Celebrating imaginative freedom through artby Opinion Express March 12, 2019 0 comments
Artist Maite Delteil’s series of paintings from the 1960s features women who are free to roam the terrain of their imagination without boundaries. By Team Viva
Being brought up at the countryside of France, artist Maite Delteil’s context in her paintings was relatively conservative — one where women were not allowed the freedom that they could access today. As the Art Alive gallery presents the artist’s collection of 20 to 30 of her artworks from the 1960s, titled The Yellow Room, Delteil talks about how these works came into existence when she was young, exploring the depths of her thoughts.
Her series of paintings have been seen as a reminder of freedom and intimacy that is primarily reserved for oneself, in private chambers. The domesticity that one views in her paintings is not the domesticity that is traditionally ascribed to women as their responsibility, but one that Virginia Woolf would have approved of — women in rooms of their own.
Empowered by travel and time spent in Spain and Greece, Delteil transcended her circumstances to grow as an artist, and marry the man of her choice, Indian artist Sakti Burman, to her family’s displeasure.
When a friend asked the artist that why there are only women in her paintings of the 60s and why generally is there a single woman in each of it?
She replied, “In the 60s, the social life in France was a bit conservative. My father had rejected me from the family when I married my Indian friend. It was my unconscious thought that women have to solely find their place in the society, without anyone’s guidance. Hence, unconsciously it were the thoughts of single women I was featuring at that time.”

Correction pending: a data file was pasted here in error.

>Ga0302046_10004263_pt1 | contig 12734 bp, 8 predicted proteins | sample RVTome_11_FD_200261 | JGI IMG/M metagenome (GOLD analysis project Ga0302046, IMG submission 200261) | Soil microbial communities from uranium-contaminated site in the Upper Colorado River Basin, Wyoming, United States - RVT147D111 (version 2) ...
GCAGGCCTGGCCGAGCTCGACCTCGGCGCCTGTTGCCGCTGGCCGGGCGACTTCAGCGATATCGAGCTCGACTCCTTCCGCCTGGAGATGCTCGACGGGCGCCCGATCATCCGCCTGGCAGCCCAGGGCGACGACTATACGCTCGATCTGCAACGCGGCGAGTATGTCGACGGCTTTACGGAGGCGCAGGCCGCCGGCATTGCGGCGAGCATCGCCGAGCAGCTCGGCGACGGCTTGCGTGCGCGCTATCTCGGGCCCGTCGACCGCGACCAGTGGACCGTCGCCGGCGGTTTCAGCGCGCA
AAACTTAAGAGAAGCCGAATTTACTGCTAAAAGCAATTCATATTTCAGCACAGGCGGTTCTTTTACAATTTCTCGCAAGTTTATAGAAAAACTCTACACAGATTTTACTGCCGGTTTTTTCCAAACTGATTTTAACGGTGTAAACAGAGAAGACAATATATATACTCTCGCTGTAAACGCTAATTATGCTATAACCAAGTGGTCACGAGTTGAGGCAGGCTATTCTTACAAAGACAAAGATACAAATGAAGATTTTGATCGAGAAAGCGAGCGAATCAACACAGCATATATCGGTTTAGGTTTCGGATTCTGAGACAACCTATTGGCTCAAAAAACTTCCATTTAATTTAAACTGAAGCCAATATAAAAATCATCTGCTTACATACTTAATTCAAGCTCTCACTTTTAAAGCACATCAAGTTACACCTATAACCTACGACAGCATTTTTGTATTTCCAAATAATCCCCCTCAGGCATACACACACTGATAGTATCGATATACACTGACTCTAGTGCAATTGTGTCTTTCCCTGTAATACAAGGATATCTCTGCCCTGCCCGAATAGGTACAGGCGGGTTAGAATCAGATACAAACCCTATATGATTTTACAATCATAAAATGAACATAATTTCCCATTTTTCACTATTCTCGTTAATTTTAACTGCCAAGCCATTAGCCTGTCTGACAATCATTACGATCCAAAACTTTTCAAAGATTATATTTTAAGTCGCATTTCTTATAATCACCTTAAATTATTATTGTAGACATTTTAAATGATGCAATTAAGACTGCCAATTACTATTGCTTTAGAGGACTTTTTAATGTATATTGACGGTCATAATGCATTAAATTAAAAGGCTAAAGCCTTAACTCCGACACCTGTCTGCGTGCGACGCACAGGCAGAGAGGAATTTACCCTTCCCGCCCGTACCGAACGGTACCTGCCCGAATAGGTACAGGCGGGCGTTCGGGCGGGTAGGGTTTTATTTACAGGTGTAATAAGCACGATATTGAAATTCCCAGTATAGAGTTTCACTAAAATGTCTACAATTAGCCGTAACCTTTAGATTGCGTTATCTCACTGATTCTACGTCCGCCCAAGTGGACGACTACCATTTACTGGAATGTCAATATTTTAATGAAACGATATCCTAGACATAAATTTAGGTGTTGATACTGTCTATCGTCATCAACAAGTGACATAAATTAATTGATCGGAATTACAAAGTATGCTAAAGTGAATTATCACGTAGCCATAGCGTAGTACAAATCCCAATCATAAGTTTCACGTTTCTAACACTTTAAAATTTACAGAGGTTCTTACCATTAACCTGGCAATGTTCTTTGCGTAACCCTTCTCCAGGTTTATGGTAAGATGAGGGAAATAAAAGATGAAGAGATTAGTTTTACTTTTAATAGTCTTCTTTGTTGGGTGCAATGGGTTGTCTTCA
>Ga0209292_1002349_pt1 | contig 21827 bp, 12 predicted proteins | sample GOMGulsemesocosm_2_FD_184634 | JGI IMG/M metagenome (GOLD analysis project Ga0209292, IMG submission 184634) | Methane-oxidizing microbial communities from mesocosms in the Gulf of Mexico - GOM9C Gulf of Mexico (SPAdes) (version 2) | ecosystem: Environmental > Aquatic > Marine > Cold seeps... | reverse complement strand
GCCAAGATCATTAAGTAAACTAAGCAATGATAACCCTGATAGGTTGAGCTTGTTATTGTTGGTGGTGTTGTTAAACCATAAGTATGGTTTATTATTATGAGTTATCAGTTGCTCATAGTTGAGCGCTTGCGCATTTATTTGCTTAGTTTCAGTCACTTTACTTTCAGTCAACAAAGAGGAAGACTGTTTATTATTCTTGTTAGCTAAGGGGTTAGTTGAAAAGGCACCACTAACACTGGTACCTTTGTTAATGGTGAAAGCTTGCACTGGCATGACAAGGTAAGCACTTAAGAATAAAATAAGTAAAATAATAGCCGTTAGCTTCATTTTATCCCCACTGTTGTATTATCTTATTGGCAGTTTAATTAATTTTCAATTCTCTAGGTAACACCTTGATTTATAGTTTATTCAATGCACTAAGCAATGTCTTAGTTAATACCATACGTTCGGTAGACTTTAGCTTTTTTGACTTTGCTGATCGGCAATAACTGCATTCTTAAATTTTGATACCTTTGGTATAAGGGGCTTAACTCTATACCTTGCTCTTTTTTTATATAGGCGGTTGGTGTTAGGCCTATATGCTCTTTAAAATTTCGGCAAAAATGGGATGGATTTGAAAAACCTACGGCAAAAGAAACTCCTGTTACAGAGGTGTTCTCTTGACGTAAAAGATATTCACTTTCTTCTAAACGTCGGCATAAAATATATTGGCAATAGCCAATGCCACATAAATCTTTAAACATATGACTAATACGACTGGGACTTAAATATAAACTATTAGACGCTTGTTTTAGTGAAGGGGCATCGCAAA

Inspired and “impressed” by artists like Berthe Morisot, Edward Vuillard or Pierre Bonnard, she feels that at the end of the 1960s, when she was working in Japan, she began to find herself in the paintings. “I searched for vibrant colours to depict the intimate interiors and present women in gentle boudoirs, in a contemplative appearance, more than in a banal sentimental vision,” said she.
Delteil’s use of yellow, the brightest colour that the eye can register, and also the colour of the sun, opens up the rooms in her works from being “stuffy and claustrophobic.” She lends them an outdoor-like quality, as if in broad daylight, reminiscent of her later works, where the subject matter is indeed placed under the open sky, to be observed from a distance, contrary to the immediate encounter predicated in these works. It’s through her vivid colours that Delteil showcases how the women roam around in their rooms with free imagination and the only space they own without boundaries.
For Delteil, in the airy, light-filled spaces, women lounge in all their nudity, immersed in contemplation. They are contemplative dreamers, desiring for something that is denied to them by their prescribed realities.
Empowering the feminine impulse, she paints a world where women are empowered by the right to define themselves, and can indulge in their own thoughts and “dare to dream.”
The exhibition will also release and premiere a film on the artist by Joy Banerjee, titled Maîte Enchanted.
(The show is on from March 15 to April 15 at Art Alive Gallery.)
Courtesy: The Pioneer